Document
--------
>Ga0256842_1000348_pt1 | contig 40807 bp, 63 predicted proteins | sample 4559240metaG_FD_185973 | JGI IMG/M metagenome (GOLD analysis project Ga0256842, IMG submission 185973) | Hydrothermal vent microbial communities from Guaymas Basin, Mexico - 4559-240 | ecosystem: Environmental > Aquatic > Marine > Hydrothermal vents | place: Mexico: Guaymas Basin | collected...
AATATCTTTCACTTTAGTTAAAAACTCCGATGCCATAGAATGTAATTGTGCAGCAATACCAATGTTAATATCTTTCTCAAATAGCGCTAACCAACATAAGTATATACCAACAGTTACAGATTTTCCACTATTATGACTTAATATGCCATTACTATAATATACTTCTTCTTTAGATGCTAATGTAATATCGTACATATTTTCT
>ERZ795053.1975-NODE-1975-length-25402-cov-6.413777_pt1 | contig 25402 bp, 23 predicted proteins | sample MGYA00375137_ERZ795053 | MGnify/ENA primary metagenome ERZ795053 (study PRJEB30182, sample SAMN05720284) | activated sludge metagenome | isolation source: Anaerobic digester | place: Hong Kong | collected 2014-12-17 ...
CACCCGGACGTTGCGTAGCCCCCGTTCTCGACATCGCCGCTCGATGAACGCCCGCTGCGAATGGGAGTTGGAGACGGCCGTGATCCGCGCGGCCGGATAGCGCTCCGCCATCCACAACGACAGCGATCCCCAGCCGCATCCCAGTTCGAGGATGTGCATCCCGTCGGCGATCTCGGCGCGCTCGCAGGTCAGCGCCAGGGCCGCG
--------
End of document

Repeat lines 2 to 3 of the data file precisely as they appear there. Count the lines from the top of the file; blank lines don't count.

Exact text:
AATATCTTTCACTTTAGTTAAAAACTCCGATGCCATAGAATGTAATTGTGCAGCAATACCAATGTTAATATCTTTCTCAAATAGCGCTAACCAACATAAGTATATACCAACAGTTACAGATTTTCCACTATTATGACTTAATATGCCATTACTATAATATACTTCTTCTTTAGATGCTAATGTAATATCGTACATATTTTCT
>ERZ795053.1975-NODE-1975-length-25402-cov-6.413777_pt1 | contig 25402 bp, 23 predicted proteins | sample MGYA00375137_ERZ795053 | MGnify/ENA primary metagenome ERZ795053 (study PRJEB30182, sample SAMN05720284) | activated sludge metagenome | isolation source: Anaerobic digester | place: Hong Kong | collected 2014-12-17 ...